Ernesto Zedillo is facing a lawsuit in Hartford federal court for a massacre that occurred in a remote village while he was in office. Zedillo, who is now a Yale professor and director of the Center for the Study of Globalization, says he had nothing to do with the massacre.
The incident occurred in December 1997. Forty-five members of the pacifist group Las Abejas (the Bees) were murdered that day. Paramilitaries from a group known as Red Mask fired rifles into the backs of their heads while they were praying in church.
When they were done, the paramilitaries headed out into the forest and hunted down survivors for another four hours. The assault came on the village as tensions mounted in the Chiapas region after leftist rebels known as the Zapatistas stormed the national palace on January 1, 1994 — the same day the North American Free Trade Agreement (NAFTA) went into effect.
The lawsuit alleges Zedillo either knew — or should have known — about the attack before it happened.
In a letter to the Advocate, Zedillo says the Mexican government would never rely on paramilitaries to crush a rebellion.
"The Mexican Federal Government had its own institutions to pursue security and justice and would have under no circumstance accepted the existence of groups outside the law to settle arguments or conflicts," Zedillo says. "I insist, the lawsuit is full of false statements that do not pass any test of verification with serious sources."
Patricia Olney is an expert on paramilitary violence in Chiapas and a professor of political science at Southern Connecticut State University. She says she doubts that Zedillo had a direct hand in the massacre, but believes there was widespread local complicity within Zedillo's party, the PRI.
"I tend to believe what he says about this, because the one thing that is really obvious about him is that he has a very urban mindset that clashes with rural realities," Olney says. "He wanted to try urban rule-of-law solutions in places with very primitive politics where might makes right. The problem is that in places like Chiapas, the road to Hell can easily be paved with good intentions. His problem is going to be that even though he evidently did many things to prevent the arming of paramilitaries in Chiapas and to try to stop them after Acteal, he never controlled the local political machines well enough to stop the bloodshed."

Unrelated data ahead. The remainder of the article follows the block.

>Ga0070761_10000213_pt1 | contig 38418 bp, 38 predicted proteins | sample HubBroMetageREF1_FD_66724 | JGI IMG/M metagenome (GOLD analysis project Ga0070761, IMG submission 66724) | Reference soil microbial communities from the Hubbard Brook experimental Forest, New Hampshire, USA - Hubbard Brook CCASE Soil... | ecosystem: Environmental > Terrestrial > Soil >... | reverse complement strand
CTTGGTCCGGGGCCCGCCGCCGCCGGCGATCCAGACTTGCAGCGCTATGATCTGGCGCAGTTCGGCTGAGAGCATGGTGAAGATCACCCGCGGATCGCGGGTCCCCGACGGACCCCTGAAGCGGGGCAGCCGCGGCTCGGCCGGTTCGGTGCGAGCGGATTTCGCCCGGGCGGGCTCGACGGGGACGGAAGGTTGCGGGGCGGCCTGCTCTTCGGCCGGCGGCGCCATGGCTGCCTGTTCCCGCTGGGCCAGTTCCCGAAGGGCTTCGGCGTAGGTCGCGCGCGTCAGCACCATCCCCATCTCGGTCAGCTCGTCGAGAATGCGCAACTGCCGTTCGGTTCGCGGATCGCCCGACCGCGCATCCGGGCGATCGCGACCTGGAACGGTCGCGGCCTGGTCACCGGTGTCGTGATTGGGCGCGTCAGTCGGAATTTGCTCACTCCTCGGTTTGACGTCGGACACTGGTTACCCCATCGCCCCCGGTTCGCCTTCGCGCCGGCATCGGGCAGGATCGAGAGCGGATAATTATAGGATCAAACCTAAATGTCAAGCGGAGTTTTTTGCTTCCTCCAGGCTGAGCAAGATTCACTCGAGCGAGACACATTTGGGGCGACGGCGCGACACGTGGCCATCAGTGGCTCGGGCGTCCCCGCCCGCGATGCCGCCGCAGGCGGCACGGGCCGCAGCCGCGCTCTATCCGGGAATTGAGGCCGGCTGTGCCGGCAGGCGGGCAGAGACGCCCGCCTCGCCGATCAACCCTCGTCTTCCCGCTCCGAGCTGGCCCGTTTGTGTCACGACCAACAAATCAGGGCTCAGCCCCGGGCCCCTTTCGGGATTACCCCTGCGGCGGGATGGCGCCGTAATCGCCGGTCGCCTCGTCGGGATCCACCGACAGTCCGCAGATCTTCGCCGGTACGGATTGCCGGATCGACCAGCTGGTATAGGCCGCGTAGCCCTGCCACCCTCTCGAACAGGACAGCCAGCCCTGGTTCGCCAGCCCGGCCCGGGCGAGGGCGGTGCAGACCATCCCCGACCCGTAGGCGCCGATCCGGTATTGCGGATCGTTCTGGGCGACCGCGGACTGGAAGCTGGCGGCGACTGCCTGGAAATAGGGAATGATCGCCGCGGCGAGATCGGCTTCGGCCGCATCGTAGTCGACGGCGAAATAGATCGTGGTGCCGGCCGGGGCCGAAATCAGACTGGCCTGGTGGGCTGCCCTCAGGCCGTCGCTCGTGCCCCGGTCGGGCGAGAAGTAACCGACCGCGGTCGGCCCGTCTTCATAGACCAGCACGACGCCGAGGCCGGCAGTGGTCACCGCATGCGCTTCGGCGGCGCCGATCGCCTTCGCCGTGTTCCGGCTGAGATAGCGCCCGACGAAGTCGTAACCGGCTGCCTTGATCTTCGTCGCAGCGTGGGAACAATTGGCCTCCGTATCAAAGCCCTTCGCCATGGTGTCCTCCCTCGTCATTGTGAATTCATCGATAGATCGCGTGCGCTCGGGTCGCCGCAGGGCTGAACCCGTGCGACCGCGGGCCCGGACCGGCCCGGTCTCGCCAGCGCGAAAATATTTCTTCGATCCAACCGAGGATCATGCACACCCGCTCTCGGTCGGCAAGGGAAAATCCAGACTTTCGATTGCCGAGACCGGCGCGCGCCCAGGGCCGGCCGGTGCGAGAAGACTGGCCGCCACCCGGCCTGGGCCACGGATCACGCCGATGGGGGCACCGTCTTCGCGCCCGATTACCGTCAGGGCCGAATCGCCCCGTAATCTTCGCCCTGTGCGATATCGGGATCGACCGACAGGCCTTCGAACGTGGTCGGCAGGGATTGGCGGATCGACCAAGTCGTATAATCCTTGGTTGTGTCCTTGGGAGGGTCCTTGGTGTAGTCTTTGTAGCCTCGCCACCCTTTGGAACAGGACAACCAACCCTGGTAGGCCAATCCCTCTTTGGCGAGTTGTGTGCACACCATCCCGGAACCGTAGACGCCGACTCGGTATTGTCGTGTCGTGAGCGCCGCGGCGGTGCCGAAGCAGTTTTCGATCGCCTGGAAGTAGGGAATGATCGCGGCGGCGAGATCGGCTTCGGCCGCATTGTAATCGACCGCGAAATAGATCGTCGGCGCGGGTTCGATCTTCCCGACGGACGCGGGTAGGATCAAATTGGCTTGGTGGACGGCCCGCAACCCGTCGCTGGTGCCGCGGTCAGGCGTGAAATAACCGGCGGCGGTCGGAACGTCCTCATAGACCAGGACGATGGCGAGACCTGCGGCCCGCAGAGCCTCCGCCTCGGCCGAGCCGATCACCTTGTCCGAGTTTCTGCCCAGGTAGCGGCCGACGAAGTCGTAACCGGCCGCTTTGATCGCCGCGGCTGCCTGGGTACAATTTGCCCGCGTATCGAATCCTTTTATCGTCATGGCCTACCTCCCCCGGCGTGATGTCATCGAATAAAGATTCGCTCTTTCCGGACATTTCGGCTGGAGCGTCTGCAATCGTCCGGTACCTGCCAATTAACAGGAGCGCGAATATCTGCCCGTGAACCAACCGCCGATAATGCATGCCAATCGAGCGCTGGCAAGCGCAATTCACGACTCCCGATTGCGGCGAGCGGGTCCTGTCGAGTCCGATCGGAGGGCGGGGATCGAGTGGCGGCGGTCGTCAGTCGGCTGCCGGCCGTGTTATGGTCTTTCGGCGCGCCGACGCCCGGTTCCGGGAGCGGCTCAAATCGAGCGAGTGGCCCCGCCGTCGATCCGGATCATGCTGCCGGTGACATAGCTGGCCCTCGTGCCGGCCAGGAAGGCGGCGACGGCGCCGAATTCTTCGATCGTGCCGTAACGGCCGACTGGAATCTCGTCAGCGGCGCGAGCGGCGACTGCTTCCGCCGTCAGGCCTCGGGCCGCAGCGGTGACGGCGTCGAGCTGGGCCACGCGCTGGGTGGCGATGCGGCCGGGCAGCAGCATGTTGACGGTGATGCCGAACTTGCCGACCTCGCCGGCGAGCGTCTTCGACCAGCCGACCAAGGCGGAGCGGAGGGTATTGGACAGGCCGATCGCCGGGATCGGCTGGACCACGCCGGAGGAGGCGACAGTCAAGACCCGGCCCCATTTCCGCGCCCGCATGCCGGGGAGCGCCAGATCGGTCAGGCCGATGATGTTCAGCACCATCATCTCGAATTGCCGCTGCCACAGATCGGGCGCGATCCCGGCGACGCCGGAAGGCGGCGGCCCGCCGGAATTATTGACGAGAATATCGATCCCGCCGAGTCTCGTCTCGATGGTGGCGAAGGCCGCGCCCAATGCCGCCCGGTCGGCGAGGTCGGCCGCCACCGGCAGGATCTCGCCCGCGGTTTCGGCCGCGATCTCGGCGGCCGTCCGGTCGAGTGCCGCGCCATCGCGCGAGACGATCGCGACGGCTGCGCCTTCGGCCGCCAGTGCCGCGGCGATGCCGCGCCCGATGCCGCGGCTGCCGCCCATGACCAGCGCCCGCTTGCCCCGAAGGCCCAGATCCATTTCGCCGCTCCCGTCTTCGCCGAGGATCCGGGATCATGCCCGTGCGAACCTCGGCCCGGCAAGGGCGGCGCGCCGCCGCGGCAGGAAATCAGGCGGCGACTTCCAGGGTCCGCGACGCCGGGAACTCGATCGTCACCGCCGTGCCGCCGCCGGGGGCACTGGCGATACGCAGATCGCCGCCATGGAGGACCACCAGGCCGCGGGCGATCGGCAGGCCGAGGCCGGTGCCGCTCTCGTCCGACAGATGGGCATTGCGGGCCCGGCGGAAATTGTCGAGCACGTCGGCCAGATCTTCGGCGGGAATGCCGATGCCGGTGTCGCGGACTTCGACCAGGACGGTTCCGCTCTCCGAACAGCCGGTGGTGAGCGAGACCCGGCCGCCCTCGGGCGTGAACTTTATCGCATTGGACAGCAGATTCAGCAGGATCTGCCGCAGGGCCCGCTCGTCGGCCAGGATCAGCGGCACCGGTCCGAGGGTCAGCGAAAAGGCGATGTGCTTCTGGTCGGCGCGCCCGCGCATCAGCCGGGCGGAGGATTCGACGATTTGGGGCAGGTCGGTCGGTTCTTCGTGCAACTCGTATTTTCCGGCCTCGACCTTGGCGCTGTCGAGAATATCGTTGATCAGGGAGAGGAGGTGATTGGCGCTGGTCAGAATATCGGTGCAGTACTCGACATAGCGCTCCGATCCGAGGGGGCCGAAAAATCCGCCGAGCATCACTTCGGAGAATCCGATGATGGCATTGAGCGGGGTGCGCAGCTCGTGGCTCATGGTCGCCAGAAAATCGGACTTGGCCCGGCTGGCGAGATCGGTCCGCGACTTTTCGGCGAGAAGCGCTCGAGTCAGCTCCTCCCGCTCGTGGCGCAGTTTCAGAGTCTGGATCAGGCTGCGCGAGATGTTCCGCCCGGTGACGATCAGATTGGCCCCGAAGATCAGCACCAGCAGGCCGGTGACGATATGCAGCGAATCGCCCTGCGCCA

Zedillo responded defensively.
"What I would say is that your expert did not notice the fact that the place I spent the most time outside Mexico City was in Chiapas and that during my term, thanks to our policies and our presence, Chiapas had significant progress on health, education, fighting extreme poverty and democracy," Zedillo says. "Most of the time I was there, I was in rural areas. Not even a police state — and we weren't one, fortunately — can 'control' every citizen and every part of its territory."
The lawsuit was filed by 10 anonymous plaintiffs, some of whom are survivors of the massacre and others are family members of people killed. The request to remain anonymous demonstrates that conflict and instability remain an issue in the region.
"I have fear of retaliation against myself and my family from sympathizers of ex-President Zedillo, from P.R.I. sympathizers, and from paramilitaries, which are still in existence in this country," the request for anonymity reads. "The Mexican army continues to have a significant presence in the Chiapas area. The state and federal police continue to act with impunity."
John Womack is history professor at Harvard University who wrote a book called Rebellion in Chiapas. He was in Acteal in the summer of 1997 when conflict was beginning to flare up. He weighed in on the lawsuit via e-mail.
"I will not speculate about who 'had a hand in Acteal.' And I have not read anything more than the newspapers about the Hartford suit," Womack says. "But presidents can be very careful for all concerned, or carefully in favor of some against others, or too careless about it all. They certainly can order tight security for all, or only some, in districts where violence is likely; or they can neglect to give such orders, or neglect to exact subordinate compliance with orders."
The lawsuit, which was filed under the Alien Tort Statute — typically used against multi-national corporations accused of hiring paramilitaries to defend their economic interests— alleges that Zedillo either knew about the assault on civilians in Acteal or should have known.
Zedillo pointed to two documents in his defense.
One is a "Libro Blanco Sobre Acteal," a report produced by the Mexican District Attorney's office in the wake of the murders. That report asserts that Zedillo refused to authorize the arming of local anti-Zapatista militias in Chiapas. The other document Zedillo sent is a letter signed by Las Abejas. In it, the leaders of the organization denounce the lawsuit as opportunistic and political.
But Womack says that could be a tactical move to protect the people who still live in the village.
"I think anybody living in Acteal or having family there and being a member of Las Abejas would have reason to expect homicidal attacks on themselves or their family if they publicly blamed any authority or ex-authority for ordering or inducing a massacre there, or protecting the perpetrators of the massacre," Womack says.